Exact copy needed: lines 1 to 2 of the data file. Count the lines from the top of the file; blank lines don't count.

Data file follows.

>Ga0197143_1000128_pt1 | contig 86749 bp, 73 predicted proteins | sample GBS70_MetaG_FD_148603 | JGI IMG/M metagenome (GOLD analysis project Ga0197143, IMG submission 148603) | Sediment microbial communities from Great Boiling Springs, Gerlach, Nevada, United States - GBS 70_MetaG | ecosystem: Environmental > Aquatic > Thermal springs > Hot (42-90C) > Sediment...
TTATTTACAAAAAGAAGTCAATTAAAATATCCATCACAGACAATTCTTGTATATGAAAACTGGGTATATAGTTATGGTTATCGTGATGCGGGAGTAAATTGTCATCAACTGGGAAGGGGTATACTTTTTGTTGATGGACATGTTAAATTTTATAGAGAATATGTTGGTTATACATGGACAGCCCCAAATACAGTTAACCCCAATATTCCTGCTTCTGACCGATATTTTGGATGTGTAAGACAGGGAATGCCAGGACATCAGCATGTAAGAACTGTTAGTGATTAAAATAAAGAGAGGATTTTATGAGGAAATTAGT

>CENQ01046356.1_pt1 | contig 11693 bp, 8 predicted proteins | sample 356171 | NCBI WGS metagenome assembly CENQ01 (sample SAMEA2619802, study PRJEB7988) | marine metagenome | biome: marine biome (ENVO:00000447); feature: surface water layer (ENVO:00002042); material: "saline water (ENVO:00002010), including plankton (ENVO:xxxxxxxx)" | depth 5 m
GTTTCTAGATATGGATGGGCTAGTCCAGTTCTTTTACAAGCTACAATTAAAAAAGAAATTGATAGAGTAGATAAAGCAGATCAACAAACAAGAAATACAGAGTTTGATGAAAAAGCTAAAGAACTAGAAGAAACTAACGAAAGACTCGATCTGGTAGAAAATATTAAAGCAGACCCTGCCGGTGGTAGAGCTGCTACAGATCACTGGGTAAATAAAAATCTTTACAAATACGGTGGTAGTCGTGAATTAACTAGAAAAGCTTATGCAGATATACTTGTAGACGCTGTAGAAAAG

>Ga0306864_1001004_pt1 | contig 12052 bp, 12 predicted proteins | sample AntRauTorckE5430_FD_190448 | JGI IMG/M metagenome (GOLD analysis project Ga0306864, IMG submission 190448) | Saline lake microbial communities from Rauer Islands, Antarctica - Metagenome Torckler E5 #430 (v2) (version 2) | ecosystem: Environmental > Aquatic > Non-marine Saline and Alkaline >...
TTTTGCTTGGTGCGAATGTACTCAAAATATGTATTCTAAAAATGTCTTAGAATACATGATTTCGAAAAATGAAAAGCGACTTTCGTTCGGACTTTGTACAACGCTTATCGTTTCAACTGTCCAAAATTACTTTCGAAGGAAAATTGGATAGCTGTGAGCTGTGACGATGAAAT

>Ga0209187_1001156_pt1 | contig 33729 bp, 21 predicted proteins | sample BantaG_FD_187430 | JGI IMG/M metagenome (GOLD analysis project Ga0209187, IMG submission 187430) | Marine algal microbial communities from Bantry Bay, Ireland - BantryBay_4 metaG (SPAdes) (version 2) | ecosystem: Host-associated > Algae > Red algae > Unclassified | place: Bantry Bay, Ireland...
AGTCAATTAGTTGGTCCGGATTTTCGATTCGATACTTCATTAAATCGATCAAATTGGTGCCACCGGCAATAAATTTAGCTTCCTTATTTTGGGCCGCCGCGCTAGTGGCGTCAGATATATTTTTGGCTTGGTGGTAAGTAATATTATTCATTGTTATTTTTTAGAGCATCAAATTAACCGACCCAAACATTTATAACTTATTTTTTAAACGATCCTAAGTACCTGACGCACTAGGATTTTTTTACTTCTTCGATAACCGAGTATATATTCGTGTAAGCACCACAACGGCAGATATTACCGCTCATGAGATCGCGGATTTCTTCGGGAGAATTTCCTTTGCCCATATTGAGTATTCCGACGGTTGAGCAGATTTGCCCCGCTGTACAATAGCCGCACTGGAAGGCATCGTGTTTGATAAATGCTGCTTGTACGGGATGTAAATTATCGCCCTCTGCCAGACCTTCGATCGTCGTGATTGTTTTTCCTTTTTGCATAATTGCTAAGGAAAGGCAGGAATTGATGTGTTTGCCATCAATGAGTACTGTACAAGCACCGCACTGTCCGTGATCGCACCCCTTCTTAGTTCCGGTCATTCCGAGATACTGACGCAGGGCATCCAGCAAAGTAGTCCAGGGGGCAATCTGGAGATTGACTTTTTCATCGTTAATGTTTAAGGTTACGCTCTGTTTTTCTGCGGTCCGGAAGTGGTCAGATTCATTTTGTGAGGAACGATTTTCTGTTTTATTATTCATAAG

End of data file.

>Ga0197143_1000128_pt1 | contig 86749 bp, 73 predicted proteins | sample GBS70_MetaG_FD_148603 | JGI IMG/M metagenome (GOLD analysis project Ga0197143, IMG submission 148603) | Sediment microbial communities from Great Boiling Springs, Gerlach, Nevada, United States - GBS 70_MetaG | ecosystem: Environmental > Aquatic > Thermal springs > Hot (42-90C) > Sediment...
TTATTTACAAAAAGAAGTCAATTAAAATATCCATCACAGACAATTCTTGTATATGAAAACTGGGTATATAGTTATGGTTATCGTGATGCGGGAGTAAATTGTCATCAACTGGGAAGGGGTATACTTTTTGTTGATGGACATGTTAAATTTTATAGAGAATATGTTGGTTATACATGGACAGCCCCAAATACAGTTAACCCCAATATTCCTGCTTCTGACCGATATTTTGGATGTGTAAGACAGGGAATGCCAGGACATCAGCATGTAAGAACTGTTAGTGATTAAAATAAAGAGAGGATTTTATGAGGAAATTAGT